Another candidate has utilized the judicial loophole in the finance disclosure laws.
Edward Lalone, a Democrat challenging Rep. Brad Daw, R-Orem, in House District 60, was reinstated to the ballot Monday afternoon after being disqualified for missing the Oct. 31 deadline for filing his financial disclosure. Although the deadline was 5 p.m., he thought that he had until the end of the day and did not attempt to file until 7 p.m.
Lalone is the sixth candidate who was placed back on the ballot by a judge after missing the filing deadline, and the third legislative candidate. He is also the third one who missed the Oct. 31 deadline but successfully appealed to the courts.
In issuing the temporary restraining order that allowed Lalone to stay in the race, 3rd District Court Judge Timothy Hanson said because Lalone attempted to file the day the disclosures were due — he actually was not able to file until the following day, when he faxed his report — that he "substantially complied" with the law.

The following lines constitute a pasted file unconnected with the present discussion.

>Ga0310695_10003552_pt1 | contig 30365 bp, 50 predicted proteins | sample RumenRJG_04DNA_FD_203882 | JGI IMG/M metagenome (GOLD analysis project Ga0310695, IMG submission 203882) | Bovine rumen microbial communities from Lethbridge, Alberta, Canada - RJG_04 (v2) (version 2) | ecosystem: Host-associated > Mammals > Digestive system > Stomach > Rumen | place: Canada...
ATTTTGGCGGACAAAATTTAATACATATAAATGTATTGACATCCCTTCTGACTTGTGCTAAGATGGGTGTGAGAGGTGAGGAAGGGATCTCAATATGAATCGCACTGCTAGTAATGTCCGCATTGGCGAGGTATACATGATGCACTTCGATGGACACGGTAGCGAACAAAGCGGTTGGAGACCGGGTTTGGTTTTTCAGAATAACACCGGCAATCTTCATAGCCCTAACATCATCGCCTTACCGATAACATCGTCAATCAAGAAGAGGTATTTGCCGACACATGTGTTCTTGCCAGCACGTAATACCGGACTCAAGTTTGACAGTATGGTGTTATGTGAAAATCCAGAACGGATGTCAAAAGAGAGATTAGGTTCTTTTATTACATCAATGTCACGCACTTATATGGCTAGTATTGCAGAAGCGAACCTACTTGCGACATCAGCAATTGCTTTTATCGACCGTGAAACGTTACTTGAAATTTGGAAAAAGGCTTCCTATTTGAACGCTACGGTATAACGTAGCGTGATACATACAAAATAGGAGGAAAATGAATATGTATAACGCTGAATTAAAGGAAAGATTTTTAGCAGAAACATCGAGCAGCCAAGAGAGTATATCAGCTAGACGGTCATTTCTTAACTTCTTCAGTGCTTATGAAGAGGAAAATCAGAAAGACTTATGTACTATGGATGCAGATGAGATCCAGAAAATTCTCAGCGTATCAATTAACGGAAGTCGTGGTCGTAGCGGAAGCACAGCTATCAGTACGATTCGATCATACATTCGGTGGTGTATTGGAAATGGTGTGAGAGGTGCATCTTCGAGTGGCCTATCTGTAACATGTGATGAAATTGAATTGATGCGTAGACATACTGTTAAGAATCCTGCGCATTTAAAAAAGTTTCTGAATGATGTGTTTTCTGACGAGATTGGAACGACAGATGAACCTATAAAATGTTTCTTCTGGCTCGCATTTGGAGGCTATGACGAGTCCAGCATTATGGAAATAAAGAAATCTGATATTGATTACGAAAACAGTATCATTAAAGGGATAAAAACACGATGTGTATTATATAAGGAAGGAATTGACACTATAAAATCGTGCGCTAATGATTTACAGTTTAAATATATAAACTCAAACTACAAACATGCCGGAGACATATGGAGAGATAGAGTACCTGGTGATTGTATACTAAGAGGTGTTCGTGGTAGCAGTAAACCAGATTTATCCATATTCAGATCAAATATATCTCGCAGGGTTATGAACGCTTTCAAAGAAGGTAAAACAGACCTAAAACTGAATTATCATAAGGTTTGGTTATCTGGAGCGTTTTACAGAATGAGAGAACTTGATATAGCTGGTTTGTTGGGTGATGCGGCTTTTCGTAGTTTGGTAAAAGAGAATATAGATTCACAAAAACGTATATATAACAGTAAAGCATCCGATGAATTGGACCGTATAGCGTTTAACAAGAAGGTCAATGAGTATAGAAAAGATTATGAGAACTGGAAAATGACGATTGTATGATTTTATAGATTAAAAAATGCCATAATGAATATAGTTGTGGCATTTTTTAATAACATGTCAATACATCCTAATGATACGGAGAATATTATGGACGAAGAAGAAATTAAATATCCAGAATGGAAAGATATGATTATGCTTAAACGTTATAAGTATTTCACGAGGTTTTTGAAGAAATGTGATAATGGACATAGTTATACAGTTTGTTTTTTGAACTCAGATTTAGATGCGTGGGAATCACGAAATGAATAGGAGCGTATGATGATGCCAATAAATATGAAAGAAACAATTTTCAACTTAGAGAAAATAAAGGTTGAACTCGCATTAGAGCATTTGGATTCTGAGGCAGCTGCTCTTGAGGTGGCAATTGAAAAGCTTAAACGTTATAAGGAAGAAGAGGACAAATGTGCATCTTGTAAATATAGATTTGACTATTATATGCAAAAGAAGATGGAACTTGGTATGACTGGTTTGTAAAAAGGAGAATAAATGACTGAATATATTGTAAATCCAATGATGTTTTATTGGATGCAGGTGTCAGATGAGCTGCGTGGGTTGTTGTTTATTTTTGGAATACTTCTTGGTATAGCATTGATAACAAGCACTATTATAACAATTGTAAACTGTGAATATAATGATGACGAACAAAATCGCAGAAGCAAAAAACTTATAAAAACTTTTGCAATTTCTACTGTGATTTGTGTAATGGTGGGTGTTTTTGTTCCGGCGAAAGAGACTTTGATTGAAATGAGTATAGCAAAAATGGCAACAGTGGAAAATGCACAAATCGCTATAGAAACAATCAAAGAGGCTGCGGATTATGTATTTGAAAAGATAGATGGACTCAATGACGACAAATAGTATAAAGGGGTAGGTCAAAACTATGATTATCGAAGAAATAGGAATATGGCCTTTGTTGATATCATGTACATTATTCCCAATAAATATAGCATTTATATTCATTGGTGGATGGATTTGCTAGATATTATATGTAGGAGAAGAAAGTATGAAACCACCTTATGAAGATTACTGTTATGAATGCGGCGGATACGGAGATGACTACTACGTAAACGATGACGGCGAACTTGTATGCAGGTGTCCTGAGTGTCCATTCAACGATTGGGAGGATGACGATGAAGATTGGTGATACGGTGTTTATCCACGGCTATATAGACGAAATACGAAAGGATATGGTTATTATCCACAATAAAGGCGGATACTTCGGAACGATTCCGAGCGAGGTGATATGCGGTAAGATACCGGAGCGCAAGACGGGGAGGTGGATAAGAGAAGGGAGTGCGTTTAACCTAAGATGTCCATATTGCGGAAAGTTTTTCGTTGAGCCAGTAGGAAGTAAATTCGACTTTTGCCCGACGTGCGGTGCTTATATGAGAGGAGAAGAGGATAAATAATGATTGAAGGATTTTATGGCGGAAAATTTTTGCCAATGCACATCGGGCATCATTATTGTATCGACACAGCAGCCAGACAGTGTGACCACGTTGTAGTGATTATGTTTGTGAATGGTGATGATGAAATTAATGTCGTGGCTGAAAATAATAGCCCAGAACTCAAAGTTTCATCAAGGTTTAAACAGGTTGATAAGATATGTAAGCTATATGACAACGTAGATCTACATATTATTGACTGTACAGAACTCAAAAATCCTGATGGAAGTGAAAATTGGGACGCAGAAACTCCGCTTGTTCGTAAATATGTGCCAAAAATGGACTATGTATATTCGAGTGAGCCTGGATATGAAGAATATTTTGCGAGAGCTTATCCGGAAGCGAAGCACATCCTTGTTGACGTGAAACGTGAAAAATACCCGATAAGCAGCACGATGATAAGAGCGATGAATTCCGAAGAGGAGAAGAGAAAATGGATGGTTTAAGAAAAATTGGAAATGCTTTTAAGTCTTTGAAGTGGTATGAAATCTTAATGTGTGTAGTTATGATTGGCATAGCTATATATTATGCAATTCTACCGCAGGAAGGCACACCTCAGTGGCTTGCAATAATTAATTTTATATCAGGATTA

Additionally, because his name could not be removed from the preprogrammed electronic ballots, leaving Lalone on the ballot would not create any more work or cost, Hanson said. For disqualified candidates, voters are simply notified with a sign at the polling place that any votes for that person will not be counted.
"The people who are going to cast their ballots should have as much of a choice as possible," Hanson said while making his ruling. "There is no harm in letting him stay on the ballot."
Last week, Republican legislative candidates Jonathan Storrs and Robert Miles were both placed back on the ballot after taking their disqualifications to court. Both said they experienced technical problems while trying to file their disclosures on the state elections Web site.
In September, the disqualification of three state school board candidates was also overturned. Those candidates also claimed technical difficulties with the Web site.
In all of the cases, the state elections office, which is managed by Lt. Gov. Gary Herbert, has put up a minimal fight in court. Typically, they point out that the Legislature has placed the discretion for eliminating candidates in the hands of judges to remove any charges of partisanship by the executive branch.